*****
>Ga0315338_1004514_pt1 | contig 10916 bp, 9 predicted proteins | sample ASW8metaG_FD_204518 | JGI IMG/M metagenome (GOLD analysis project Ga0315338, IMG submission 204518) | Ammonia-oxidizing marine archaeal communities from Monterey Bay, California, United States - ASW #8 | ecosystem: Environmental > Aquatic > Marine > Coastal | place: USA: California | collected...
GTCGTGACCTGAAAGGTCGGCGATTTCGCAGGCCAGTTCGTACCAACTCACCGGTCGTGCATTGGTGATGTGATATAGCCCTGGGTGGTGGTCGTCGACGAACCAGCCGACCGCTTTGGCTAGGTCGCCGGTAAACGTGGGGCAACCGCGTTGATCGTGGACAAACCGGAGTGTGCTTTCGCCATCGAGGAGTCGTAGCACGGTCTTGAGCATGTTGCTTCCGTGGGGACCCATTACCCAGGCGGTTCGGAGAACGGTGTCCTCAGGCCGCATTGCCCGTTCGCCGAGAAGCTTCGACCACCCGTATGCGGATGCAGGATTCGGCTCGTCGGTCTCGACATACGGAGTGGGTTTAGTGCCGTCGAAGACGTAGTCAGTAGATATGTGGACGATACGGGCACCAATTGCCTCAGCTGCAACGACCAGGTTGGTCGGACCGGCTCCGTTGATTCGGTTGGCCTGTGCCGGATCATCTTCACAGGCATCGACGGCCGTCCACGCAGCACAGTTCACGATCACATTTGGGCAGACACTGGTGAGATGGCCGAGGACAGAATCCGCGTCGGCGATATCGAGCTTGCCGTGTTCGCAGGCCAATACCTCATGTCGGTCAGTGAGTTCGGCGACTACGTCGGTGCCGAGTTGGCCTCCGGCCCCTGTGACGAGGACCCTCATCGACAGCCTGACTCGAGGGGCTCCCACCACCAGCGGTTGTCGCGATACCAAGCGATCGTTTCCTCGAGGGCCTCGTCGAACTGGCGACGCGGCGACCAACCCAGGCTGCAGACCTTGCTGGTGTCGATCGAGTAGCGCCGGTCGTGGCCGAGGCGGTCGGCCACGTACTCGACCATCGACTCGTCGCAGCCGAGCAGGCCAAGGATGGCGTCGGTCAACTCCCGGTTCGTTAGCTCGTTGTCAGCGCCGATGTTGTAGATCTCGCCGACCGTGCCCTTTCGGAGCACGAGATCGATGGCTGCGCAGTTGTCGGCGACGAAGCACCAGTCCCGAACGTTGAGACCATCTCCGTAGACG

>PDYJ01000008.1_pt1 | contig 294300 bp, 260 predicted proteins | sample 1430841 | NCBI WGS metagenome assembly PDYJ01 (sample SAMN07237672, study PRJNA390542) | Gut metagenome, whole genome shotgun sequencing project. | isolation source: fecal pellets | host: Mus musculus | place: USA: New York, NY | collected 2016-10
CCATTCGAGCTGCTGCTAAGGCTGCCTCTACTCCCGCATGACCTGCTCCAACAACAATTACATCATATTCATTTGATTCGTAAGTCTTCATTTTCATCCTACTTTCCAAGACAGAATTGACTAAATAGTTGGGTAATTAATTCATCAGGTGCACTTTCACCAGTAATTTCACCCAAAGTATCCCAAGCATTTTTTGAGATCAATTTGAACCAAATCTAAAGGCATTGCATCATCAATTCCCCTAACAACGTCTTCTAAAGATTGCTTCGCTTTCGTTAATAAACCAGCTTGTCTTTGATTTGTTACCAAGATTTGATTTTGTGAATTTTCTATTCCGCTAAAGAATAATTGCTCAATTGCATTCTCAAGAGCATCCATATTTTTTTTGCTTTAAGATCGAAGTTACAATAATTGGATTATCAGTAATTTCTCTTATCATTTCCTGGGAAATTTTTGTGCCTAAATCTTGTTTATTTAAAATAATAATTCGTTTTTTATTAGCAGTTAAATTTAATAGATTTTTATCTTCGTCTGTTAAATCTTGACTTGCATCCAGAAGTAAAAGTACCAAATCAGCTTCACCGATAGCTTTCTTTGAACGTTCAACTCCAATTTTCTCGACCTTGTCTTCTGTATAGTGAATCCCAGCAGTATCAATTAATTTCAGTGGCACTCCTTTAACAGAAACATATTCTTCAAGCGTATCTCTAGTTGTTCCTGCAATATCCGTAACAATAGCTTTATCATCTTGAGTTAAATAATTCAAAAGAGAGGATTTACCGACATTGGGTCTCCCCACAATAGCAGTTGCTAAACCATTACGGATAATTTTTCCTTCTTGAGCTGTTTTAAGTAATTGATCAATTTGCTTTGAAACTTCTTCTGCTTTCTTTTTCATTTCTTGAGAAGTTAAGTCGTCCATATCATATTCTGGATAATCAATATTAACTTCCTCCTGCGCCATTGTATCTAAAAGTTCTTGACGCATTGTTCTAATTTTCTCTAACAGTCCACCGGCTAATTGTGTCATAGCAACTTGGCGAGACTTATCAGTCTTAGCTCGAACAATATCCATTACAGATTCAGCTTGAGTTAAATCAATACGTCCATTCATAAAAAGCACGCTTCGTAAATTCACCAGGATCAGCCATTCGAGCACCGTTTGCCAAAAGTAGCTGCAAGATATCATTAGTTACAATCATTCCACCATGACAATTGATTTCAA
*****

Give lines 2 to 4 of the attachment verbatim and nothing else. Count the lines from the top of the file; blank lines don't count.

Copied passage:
GTCGTGACCTGAAAGGTCGGCGATTTCGCAGGCCAGTTCGTACCAACTCACCGGTCGTGCATTGGTGATGTGATATAGCCCTGGGTGGTGGTCGTCGACGAACCAGCCGACCGCTTTGGCTAGGTCGCCGGTAAACGTGGGGCAACCGCGTTGATCGTGGACAAACCGGAGTGTGCTTTCGCCATCGAGGAGTCGTAGCACGGTCTTGAGCATGTTGCTTCCGTGGGGACCCATTACCCAGGCGGTTCGGAGAACGGTGTCCTCAGGCCGCATTGCCCGTTCGCCGAGAAGCTTCGACCACCCGTATGCGGATGCAGGATTCGGCTCGTCGGTCTCGACATACGGAGTGGGTTTAGTGCCGTCGAAGACGTAGTCAGTAGATATGTGGACGATACGGGCACCAATTGCCTCAGCTGCAACGACCAGGTTGGTCGGACCGGCTCCGTTGATTCGGTTGGCCTGTGCCGGATCATCTTCACAGGCATCGACGGCCGTCCACGCAGCACAGTTCACGATCACATTTGGGCAGACACTGGTGAGATGGCCGAGGACAGAATCCGCGTCGGCGATATCGAGCTTGCCGTGTTCGCAGGCCAATACCTCATGTCGGTCAGTGAGTTCGGCGACTACGTCGGTGCCGAGTTGGCCTCCGGCCCCTGTGACGAGGACCCTCATCGACAGCCTGACTCGAGGGGCTCCCACCACCAGCGGTTGTCGCGATACCAAGCGATCGTTTCCTCGAGGGCCTCGTCGAACTGGCGACGCGGCGACCAACCCAGGCTGCAGACCTTGCTGGTGTCGATCGAGTAGCGCCGGTCGTGGCCGAGGCGGTCGGCCACGTACTCGACCATCGACTCGTCGCAGCCGAGCAGGCCAAGGATGGCGTCGGTCAACTCCCGGTTCGTTAGCTCGTTGTCAGCGCCGATGTTGTAGATCTCGCCGACCGTGCCCTTTCGGAGCACGAGATCGATGGCTGCGCAGTTGTCGGCGACGAAGCACCAGTCCCGAACGTTGAGACCATCTCCGTAGACG

>PDYJ01000008.1_pt1 | contig 294300 bp, 260 predicted proteins | sample 1430841 | NCBI WGS metagenome assembly PDYJ01 (sample SAMN07237672, study PRJNA390542) | Gut metagenome, whole genome shotgun sequencing project. | isolation source: fecal pellets | host: Mus musculus | place: USA: New York, NY | collected 2016-10
CCATTCGAGCTGCTGCTAAGGCTGCCTCTACTCCCGCATGACCTGCTCCAACAACAATTACATCATATTCATTTGATTCGTAAGTCTTCATTTTCATCCTACTTTCCAAGACAGAATTGACTAAATAGTTGGGTAATTAATTCATCAGGTGCACTTTCACCAGTAATTTCACCCAAAGTATCCCAAGCATTTTTTGAGATCAATTTGAACCAAATCTAAAGGCATTGCATCATCAATTCCCCTAACAACGTCTTCTAAAGATTGCTTCGCTTTCGTTAATAAACCAGCTTGTCTTTGATTTGTTACCAAGATTTGATTTTGTGAATTTTCTATTCCGCTAAAGAATAATTGCTCAATTGCATTCTCAAGAGCATCCATATTTTTTTTGCTTTAAGATCGAAGTTACAATAATTGGATTATCAGTAATTTCTCTTATCATTTCCTGGGAAATTTTTGTGCCTAAATCTTGTTTATTTAAAATAATAATTCGTTTTTTATTAGCAGTTAAATTTAATAGATTTTTATCTTCGTCTGTTAAATCTTGACTTGCATCCAGAAGTAAAAGTACCAAATCAGCTTCACCGATAGCTTTCTTTGAACGTTCAACTCCAATTTTCTCGACCTTGTCTTCTGTATAGTGAATCCCAGCAGTATCAATTAATTTCAGTGGCACTCCTTTAACAGAAACATATTCTTCAAGCGTATCTCTAGTTGTTCCTGCAATATCCGTAACAATAGCTTTATCATCTTGAGTTAAATAATTCAAAAGAGAGGATTTACCGACATTGGGTCTCCCCACAATAGCAGTTGCTAAACCATTACGGATAATTTTTCCTTCTTGAGCTGTTTTAAGTAATTGATCAATTTGCTTTGAAACTTCTTCTGCTTTCTTTTTCATTTCTTGAGAAGTTAAGTCGTCCATATCATATTCTGGATAATCAATATTAACTTCCTCCTGCGCCATTGTATCTAAAAGTTCTTGACGCATTGTTCTAATTTTCTCTAACAGTCCACCGGCTAATTGTGTCATAGCAACTTGGCGAGACTTATCAGTCTTAGCTCGAACAATATCCATTACAGATTCAGCTTGAGTTAAATCAATACGTCCATTCATAAAAAGCACGCTTCGTAAATTCACCAGGATCAGCCATTCGAGCACCGTTTGCCAAAAGTAGCTGCAAGATATCATTAGTTACAATCATTCCACCATGACAATTGATTTCAA